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Building Matters

How Good is Wood?

Comparing the repercussions of building with wood over concrete and steel

According a study in the journal Nature, just 49% of logs make it into wood and plywood.

It is conventional wisdom that building with wood has lower carbon emissions than building with steel or concrete. In this post, Dr. Stephanie Taylor, MD, wrote, “If buildings are constructed of wood, not only are the emissions from manufacturing steel and other building materials reduced, the innate carbon-storing property of wood is utilized to benefit decarbonization of the outdoor atmosphere.”

There has long been debate about how much carbon is stored or sequestered in wood construction; much depends on how much of a tree actually makes it from the forest to the mill to the building. But the consensus, according to the Mass Timber Report, is that “When wood is chosen over steel or concrete building materials, the net effect is a reduction in fossil fuel use.” The rule of thumb is that a cubic meter of wood sequesters a ton of carbon dioxide (CO2).

Another take

However, a new study and report challenges the conventional wisdom. The study,  The carbon costs of global wood harvests, claims that we should not consider the carbon to be sequestered in the building, because “the forest growth and regrowth used to offset the effects of new harvests would happen anyway.” In other words, the tree in the forest is already storing the carbon, chopping it down stops the process, and turning it into mass timber doesn’t magically store new carbon.

The authors of the study, led by Tim Searchinger of Princeton University, have also written a report, The Global Land Squeeze: Managing Growing Competition for Land for the World Resources Institute (WRI), as well as a summary with the controversial headline, Wood is Not the Climate-Friendly Building Material Some Claim it to Be. I shared their work on Linkedin; the resulting comments range from “It’s utter bollocks” to “I’m with most of…

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  1. Expert Member


    An interesting and definitely thought provoking blog. The accounting is complex, (and I'll admit well beyond me) but one thing that has always troubled me about the arguments around the benefit of sequestering carbon (wood) in buildings is their relatively short lifespan. Isn't there a good chance that the building will be demolished and the carbon released well before the tree would have died and released it into the forest? That of course presupposes that we will, as Searchinger hopes, leave more forests alone.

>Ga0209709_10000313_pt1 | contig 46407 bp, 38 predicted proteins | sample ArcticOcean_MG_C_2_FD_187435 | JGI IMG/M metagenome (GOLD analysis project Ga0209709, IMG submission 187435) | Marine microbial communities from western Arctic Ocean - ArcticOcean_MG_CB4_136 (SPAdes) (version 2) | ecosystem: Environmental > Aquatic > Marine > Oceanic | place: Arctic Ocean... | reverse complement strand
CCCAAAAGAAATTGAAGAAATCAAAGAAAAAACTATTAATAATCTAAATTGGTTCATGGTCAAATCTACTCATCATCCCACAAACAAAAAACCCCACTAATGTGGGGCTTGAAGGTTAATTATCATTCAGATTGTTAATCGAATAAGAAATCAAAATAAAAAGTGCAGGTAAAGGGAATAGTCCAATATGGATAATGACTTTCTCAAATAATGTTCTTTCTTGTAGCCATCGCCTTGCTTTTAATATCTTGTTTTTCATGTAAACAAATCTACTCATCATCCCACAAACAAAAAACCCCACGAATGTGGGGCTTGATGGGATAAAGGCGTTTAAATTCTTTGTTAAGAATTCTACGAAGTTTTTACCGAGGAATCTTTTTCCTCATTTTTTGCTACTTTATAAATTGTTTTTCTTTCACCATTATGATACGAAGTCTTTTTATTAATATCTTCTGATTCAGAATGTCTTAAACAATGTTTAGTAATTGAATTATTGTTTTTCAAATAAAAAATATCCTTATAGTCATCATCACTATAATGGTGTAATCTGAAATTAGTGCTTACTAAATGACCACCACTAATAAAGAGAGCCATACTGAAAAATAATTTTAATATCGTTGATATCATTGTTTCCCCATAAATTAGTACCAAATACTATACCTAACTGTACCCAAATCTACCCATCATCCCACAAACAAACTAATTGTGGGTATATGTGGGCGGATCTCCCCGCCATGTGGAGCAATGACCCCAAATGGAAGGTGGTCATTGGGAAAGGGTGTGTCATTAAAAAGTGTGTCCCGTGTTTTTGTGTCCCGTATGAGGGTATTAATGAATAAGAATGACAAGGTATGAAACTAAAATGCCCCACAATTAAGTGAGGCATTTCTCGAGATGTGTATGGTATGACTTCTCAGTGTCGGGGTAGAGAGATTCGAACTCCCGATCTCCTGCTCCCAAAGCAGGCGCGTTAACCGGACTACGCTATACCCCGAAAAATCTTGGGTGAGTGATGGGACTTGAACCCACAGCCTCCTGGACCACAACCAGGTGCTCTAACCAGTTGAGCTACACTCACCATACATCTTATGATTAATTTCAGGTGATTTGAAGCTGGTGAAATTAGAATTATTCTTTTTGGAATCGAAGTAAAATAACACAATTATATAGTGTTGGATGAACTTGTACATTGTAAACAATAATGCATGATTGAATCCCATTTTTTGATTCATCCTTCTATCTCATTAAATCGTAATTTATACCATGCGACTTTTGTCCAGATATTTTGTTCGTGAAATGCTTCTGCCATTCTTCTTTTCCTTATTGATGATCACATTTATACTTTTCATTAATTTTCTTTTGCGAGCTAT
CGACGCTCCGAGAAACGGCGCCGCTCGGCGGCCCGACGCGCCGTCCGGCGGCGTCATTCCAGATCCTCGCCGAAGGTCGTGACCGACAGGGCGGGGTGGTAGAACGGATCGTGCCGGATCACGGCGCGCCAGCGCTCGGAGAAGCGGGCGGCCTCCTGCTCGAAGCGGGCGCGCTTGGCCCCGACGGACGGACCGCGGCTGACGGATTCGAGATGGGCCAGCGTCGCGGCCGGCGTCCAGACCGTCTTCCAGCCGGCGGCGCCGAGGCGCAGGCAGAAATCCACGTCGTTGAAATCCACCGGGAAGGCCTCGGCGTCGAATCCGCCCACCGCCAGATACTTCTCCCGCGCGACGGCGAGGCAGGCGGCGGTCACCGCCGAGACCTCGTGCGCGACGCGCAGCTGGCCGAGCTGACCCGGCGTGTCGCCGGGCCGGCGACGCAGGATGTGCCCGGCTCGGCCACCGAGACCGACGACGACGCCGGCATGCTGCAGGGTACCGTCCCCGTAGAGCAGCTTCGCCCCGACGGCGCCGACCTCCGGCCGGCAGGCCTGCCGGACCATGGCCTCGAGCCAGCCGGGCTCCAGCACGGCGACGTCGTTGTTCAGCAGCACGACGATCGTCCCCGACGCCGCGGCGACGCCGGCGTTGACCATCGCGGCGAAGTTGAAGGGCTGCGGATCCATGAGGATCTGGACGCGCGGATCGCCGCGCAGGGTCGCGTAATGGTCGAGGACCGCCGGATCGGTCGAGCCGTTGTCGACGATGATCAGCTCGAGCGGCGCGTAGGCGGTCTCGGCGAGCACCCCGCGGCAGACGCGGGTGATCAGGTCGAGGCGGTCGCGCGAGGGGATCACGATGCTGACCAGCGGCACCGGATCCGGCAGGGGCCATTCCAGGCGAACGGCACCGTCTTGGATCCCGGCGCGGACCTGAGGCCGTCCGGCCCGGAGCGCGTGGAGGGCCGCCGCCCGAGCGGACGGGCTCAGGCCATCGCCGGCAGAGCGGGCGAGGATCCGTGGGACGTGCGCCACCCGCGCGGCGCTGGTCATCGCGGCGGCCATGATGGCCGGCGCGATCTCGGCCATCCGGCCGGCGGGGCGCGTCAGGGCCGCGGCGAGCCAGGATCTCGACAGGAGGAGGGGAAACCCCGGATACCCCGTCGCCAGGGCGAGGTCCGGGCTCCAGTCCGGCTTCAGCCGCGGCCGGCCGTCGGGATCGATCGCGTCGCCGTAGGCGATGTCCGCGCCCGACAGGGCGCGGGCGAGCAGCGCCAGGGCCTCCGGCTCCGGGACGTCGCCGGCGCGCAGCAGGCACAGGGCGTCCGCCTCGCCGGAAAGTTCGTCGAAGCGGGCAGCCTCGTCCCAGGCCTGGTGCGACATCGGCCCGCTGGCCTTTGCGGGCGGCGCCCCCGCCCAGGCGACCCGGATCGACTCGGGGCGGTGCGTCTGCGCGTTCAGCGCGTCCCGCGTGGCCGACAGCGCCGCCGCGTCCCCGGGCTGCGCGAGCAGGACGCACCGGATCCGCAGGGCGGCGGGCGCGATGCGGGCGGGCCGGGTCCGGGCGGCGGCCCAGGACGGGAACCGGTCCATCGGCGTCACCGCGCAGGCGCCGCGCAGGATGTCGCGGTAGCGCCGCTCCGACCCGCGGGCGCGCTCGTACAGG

1. LLOYD ALTER | | #2

      Some say that a building has to last 50 years to claim that it is storing carbon, because that is the harvest cycle. I think any replacement of steel or concrete is good, and am just saying we shouldn't promise the earth.

      1. Expert Member
        MALCOLM TAYLOR | | #3

        "and am just saying we shouldn't promise the earth."

        Yes, it's messy. I don't see any magic solutions.

  2. maine_tyler | | #4

    "avoided emissions from other carbon-intensive products such as concrete and steel."

    This has always seemed like the big win for wood to me. On the sequestration side, it depends on the state of the forest pre and post cut, and also how light of an impact the operation had on soils, etc. I have read a few papers on what state of forest absorbs the most co2 (late succession, old growth, recently thinned, clear cut/patch cut, etc.) and the papers didn't all agree. It's not obvious or easy to know. Some stands can certainly be thinned to improve stocking though. Other operations could certainly increase rotation times.

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